From a long-time reader provides some historical...


May 23, 1994

A LETTER from a long-time reader provides some historical perspective on the current debate about welfare reform. He writes as follows:

"I was a social worker in a county welfare department in the late 1930s when the ADC [Aid to Dependent Children] program, as it was then identified, saw the light of day. Why ADC? Simply because assistance was provided exclusively for children: $18 for the first child, $12 for each additional, on the basis of eligibility of course. Supplemental payments came from the locally financed General Public Assistance program -- in very limited amounts. Later the federal-state funding became available.

"From today's perspective, few persons would take exception to the eligibility of those early families for assistance. First and foremost were the widows with children. Secondly were the families in which the father (no wage earner mothers then) was totally and permanently incapacitated, either bedfast or in a wheel chair. Even then, however, the general taxpaying citizenry rather grudgingly accepted the granting of aid in these situations. Completely off limits were those families in which the father was ambulatory but medically had been found to be permanently and totally disabled (tuberculosis, emphysema, heart condition). In the prevailing view these were fakers, frauds and especially so if heads of large families. The work 'malingerer' became a part of the lexicon.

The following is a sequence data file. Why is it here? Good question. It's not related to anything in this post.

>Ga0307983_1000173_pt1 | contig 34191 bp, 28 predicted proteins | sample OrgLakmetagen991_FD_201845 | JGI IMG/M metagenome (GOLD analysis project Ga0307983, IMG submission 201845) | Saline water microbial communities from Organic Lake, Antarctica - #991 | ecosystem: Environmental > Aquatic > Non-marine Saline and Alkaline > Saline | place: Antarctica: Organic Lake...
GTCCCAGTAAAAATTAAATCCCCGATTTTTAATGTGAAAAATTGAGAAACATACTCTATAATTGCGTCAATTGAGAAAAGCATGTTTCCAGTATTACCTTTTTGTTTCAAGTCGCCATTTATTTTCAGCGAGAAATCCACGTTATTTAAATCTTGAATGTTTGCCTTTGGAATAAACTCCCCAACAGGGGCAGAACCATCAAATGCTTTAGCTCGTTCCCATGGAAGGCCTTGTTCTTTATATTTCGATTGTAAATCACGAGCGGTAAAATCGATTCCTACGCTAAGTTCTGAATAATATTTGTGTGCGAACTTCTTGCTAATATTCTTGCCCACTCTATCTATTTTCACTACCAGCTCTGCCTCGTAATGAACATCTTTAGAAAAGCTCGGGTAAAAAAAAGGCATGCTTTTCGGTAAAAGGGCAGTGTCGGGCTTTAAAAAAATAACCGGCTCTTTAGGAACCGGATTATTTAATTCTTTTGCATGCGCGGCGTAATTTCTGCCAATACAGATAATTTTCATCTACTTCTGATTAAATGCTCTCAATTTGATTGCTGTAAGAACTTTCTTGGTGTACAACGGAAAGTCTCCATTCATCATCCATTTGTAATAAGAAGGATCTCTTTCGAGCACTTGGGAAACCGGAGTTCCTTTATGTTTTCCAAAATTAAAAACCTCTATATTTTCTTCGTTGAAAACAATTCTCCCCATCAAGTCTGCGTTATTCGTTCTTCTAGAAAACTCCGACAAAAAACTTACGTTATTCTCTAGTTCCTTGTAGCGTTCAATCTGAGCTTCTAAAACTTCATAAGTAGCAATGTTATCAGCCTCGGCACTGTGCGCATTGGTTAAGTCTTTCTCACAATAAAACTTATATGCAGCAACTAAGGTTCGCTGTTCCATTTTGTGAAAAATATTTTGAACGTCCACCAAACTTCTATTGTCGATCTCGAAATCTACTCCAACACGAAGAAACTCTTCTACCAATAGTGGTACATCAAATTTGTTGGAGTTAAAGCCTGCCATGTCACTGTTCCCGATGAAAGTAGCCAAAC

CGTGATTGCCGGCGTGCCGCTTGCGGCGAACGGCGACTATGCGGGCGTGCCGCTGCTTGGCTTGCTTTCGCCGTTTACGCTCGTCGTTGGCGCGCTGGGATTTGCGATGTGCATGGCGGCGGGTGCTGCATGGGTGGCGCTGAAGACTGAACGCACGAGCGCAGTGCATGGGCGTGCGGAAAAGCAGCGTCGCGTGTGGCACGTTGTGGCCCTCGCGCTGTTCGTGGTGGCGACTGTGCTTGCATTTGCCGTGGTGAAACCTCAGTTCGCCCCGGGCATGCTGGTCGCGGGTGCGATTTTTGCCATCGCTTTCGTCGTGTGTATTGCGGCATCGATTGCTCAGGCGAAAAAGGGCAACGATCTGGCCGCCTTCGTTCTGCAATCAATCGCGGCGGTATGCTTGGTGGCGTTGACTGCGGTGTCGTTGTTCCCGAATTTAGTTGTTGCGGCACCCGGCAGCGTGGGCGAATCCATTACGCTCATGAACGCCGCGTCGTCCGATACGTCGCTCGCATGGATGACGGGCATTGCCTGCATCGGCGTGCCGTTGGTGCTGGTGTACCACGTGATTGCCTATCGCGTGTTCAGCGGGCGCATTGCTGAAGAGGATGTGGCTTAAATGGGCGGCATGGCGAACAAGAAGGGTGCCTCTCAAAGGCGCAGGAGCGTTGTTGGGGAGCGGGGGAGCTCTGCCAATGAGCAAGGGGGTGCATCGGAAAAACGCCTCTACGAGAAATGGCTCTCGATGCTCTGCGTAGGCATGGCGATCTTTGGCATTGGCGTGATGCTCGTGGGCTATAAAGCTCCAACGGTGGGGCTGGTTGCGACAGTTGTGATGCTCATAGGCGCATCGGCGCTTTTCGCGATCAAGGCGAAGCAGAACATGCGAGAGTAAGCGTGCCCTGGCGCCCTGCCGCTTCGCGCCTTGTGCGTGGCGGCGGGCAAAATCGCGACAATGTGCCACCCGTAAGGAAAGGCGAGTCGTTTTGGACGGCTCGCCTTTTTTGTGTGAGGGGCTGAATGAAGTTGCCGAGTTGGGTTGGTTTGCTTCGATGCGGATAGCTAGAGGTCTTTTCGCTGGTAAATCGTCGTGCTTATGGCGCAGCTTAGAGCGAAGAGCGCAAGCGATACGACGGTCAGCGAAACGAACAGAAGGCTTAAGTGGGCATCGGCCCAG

"As for unwed mothers, well, they were only a minor element as far as AFDC was concerned, but the wrath of gods was visited upon the agency if aid was provided. Actually, for the well-to-do, a pregnant teen-ager visited relatives in another state where the baby was delivered and placed for adoption. (As pre-adoptive parents for 18 years beginning in 1966, we cared for many of these infants.) As for those unweds remaining at home, they seldom ventured from their homes and even more rarely applied for assistance. Adoption here was also a recourse.

"Today you hear pundits declare that welfare was meant only to be a temporary condition from its very beginning. Not so. In those early days, mothers were not wage earners, and ADC was felt to be essential so that kids could complete high school at least."

-- Abner Kaplan

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